QCOSTARICA – Will the Ministry of Transport (MOPT) also go after Universidad de Costa Rica (UCR) for implementing an Uber style application for students, staff and professors?
Called “Plan Piloto de Carro Compartido UCR” (Carpool UCR), the plan that will soon begin testing, before going into full use, allows a number of people who do not know each to ride to and from the university campus in San Pedro in the same vehicle.
By way of an app (mobile application) students, staff and professors can come together to share travel to and from campus; compare schedules and routes, indicate if a round trip or one-way; and even calculate the carbon emissions of the trip.
The web platform was developed by students of the Ingeniería Civil (Civil Engineering) with the support of the Oficina de Servicios General (OSG) – General Services office of the university.
The program, for now, applies only to the San Pedro main campus. For more info on the service click here.
The UCR conducted a study to determine the interest of the university community in the program. The results show that of 1,542 respondents 85.2% are willing to participate, using the service up to several days a week.
How does it work? Participants, those wishing to provide rides as well as get rides send an email and register at the UCR website for the carpooling. All are covered by the mandatory insurance by the INS – Seguro Obligatorio Automotor del INS (SOA). The UCR makes it clear it is not to be held responsible for injuries or fatalities resulting from participation in the program.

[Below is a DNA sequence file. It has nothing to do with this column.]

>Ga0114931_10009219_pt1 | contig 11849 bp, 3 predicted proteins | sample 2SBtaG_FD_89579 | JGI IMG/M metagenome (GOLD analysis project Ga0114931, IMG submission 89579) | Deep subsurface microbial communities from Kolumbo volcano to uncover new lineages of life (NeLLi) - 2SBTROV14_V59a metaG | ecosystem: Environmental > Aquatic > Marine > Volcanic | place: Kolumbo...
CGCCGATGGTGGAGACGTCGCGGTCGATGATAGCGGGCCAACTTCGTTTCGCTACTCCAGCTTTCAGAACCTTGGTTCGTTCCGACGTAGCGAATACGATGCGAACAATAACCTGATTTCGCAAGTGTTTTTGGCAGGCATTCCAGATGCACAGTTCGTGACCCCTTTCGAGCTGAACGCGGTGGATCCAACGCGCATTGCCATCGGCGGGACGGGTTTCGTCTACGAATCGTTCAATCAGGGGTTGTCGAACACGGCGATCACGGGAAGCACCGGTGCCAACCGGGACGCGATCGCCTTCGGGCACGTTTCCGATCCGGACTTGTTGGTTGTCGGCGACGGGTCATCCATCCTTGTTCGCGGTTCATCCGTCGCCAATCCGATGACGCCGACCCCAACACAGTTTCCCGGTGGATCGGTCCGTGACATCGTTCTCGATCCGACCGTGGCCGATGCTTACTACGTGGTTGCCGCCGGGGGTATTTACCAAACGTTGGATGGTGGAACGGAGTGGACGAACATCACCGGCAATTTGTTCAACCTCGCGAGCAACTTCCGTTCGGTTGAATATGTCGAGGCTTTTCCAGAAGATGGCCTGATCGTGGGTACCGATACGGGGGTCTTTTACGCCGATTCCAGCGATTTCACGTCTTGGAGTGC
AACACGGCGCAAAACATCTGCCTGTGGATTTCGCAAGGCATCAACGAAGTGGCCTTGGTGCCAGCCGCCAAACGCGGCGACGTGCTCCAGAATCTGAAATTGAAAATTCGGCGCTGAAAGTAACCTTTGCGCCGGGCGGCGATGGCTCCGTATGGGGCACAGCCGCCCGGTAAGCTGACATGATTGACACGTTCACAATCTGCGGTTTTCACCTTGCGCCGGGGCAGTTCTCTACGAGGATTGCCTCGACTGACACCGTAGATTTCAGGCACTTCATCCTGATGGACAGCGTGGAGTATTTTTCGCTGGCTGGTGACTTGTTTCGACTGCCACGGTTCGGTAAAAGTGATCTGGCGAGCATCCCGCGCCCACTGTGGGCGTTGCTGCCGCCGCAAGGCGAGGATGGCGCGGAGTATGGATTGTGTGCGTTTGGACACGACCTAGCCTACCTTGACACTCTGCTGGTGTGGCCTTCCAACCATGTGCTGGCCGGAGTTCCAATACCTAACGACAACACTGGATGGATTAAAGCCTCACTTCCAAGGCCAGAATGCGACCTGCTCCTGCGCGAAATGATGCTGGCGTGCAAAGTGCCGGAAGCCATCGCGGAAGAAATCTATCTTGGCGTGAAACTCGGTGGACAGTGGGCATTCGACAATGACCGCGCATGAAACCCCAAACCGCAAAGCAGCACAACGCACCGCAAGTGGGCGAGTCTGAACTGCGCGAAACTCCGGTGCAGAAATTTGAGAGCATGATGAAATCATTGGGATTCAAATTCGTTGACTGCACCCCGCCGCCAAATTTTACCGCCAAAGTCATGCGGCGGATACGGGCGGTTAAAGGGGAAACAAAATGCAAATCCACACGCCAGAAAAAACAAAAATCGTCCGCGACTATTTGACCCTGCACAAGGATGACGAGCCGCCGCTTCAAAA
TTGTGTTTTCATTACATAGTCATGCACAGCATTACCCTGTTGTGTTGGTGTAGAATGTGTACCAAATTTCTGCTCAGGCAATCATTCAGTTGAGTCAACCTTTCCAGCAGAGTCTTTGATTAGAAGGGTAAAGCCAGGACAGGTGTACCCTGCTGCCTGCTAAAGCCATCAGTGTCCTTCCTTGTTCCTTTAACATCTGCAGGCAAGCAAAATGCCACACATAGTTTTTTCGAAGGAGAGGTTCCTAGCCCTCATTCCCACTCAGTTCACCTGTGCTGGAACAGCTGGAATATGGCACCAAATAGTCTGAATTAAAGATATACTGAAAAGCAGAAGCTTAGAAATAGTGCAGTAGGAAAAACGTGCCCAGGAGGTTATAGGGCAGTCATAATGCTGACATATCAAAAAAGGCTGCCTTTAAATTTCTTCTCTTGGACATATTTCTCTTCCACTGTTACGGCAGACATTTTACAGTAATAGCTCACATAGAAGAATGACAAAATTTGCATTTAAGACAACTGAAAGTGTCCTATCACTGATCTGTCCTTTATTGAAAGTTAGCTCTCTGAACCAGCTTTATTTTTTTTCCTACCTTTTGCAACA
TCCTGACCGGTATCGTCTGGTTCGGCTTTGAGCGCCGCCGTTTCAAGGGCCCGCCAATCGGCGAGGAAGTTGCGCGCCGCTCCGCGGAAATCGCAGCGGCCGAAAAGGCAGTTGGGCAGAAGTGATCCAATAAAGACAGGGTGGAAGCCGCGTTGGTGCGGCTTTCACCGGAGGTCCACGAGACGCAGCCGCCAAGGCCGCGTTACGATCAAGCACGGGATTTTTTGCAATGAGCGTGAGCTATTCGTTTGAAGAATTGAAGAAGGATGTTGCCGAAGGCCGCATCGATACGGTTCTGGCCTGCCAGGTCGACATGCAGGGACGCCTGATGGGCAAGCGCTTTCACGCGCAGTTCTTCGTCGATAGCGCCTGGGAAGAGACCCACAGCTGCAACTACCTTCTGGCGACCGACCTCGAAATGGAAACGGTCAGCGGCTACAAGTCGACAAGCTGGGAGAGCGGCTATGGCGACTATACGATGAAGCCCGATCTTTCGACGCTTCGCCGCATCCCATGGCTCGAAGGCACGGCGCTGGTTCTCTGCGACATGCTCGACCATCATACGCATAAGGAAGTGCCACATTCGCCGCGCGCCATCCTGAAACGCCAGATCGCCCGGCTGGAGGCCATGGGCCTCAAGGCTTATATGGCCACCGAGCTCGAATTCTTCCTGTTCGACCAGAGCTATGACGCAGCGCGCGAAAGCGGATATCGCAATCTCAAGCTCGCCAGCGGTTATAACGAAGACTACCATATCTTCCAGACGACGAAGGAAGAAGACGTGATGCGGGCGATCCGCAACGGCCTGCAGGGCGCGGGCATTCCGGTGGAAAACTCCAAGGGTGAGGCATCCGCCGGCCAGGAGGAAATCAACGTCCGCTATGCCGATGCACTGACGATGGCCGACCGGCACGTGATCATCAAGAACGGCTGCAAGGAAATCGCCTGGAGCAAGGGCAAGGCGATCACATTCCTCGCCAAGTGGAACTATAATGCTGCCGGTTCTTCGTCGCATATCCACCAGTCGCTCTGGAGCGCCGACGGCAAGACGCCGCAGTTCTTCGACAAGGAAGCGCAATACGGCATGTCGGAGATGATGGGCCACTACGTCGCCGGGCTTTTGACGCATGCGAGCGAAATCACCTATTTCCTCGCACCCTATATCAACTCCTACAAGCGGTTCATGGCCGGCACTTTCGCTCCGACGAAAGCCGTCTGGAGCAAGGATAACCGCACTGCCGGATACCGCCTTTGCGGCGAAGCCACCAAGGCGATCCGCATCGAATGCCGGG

While the service has similarities to the Uber app now operating illegally here, according to the university administration, since the service is free and deemed a “carpool” or “ride” (aventon in Spanish), it cannot be considered to be illegal.
Other differences to the Uber, says the UCR:
- the university doesn’t take a commission on the transaction
- the user community is restricted to personnel and students of the UCR, not anyone who visits the web page
- the goals of the program are to reduce carbon emissions, and alleviate traffic congestion around the UCR campus, not to make billions of dollars for a Silicon Valley start up.